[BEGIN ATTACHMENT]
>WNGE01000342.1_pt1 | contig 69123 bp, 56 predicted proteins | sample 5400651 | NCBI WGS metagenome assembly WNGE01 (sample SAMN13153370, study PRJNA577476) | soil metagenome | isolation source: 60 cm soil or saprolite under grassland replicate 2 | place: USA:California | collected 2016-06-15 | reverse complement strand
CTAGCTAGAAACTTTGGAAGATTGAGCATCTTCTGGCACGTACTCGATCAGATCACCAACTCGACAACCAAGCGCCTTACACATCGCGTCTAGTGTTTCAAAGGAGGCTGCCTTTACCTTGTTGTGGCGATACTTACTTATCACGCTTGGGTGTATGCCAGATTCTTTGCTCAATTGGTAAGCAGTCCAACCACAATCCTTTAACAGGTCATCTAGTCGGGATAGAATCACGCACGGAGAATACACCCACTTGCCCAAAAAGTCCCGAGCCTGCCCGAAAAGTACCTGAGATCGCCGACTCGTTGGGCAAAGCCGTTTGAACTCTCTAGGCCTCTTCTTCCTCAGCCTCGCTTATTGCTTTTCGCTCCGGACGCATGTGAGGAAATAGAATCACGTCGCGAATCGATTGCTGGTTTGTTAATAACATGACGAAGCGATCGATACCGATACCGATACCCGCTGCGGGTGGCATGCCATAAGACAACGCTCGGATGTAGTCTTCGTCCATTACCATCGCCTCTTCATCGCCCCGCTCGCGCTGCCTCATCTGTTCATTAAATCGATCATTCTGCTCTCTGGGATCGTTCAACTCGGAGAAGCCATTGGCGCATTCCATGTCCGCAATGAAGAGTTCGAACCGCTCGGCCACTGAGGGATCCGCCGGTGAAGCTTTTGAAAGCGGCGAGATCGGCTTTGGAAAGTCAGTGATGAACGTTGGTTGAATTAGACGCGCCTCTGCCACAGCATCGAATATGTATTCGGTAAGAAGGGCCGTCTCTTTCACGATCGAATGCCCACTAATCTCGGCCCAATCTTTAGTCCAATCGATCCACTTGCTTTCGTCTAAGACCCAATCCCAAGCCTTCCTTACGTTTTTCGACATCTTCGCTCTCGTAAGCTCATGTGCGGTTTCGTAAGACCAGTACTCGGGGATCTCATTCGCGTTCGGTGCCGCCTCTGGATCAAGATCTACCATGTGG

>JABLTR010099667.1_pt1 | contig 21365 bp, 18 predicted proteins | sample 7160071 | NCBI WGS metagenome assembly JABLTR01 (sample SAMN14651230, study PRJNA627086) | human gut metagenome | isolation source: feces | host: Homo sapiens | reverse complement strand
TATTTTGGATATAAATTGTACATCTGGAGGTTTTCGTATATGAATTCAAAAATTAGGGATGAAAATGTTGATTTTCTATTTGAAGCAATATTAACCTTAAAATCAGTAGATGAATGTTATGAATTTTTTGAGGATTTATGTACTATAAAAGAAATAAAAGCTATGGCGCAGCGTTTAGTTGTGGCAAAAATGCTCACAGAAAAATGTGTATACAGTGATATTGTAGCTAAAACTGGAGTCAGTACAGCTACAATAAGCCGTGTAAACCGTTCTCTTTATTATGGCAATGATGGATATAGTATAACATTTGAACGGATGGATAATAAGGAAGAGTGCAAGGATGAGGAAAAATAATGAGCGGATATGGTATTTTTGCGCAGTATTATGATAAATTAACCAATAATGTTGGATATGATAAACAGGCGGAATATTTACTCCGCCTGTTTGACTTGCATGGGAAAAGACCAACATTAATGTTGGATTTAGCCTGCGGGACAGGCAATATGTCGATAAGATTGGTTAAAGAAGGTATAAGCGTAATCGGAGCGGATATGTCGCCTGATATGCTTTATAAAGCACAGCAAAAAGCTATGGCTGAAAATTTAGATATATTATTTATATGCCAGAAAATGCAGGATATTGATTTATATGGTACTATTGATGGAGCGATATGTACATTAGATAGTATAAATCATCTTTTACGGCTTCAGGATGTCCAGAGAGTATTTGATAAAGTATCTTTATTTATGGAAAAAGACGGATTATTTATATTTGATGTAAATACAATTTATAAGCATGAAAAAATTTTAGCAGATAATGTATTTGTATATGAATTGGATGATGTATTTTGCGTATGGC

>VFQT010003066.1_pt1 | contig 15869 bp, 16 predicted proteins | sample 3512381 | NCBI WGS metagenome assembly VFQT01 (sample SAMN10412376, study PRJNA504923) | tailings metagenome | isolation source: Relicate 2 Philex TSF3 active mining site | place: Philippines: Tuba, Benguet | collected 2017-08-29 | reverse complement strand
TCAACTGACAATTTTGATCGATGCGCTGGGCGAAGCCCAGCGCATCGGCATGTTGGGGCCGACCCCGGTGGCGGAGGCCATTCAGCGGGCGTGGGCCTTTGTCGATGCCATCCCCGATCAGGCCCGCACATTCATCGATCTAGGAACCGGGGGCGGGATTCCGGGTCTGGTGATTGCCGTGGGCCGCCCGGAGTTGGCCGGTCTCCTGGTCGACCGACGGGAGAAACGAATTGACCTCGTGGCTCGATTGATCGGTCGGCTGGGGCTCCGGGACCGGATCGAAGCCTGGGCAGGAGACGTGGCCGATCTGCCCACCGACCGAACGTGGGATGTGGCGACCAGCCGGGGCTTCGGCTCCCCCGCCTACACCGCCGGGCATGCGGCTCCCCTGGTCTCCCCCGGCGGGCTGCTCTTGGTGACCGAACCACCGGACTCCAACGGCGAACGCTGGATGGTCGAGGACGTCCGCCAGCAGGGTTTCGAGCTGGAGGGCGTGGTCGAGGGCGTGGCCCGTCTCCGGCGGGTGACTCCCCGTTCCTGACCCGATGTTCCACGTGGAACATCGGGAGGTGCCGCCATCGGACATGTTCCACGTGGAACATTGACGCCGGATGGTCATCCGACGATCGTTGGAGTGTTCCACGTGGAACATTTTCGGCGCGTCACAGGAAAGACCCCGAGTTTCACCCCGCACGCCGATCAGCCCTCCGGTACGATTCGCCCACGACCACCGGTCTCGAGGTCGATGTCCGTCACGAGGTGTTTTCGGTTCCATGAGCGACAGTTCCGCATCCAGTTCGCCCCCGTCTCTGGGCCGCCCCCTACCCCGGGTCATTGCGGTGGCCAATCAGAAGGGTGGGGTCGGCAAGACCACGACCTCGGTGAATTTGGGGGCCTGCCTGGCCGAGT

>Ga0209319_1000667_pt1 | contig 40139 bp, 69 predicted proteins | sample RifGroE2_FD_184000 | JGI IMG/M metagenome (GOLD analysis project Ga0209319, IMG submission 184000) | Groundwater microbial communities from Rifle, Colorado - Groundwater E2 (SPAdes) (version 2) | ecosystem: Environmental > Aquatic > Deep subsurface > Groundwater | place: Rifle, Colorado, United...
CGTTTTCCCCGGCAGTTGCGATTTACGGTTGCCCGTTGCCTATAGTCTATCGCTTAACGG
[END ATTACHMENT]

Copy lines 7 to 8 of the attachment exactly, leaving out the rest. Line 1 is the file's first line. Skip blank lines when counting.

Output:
>Ga0209319_1000667_pt1 | contig 40139 bp, 69 predicted proteins | sample RifGroE2_FD_184000 | JGI IMG/M metagenome (GOLD analysis project Ga0209319, IMG submission 184000) | Groundwater microbial communities from Rifle, Colorado - Groundwater E2 (SPAdes) (version 2) | ecosystem: Environmental > Aquatic > Deep subsurface > Groundwater | place: Rifle, Colorado, United...
CGTTTTCCCCGGCAGTTGCGATTTACGGTTGCCCGTTGCCTATAGTCTATCGCTTAACGG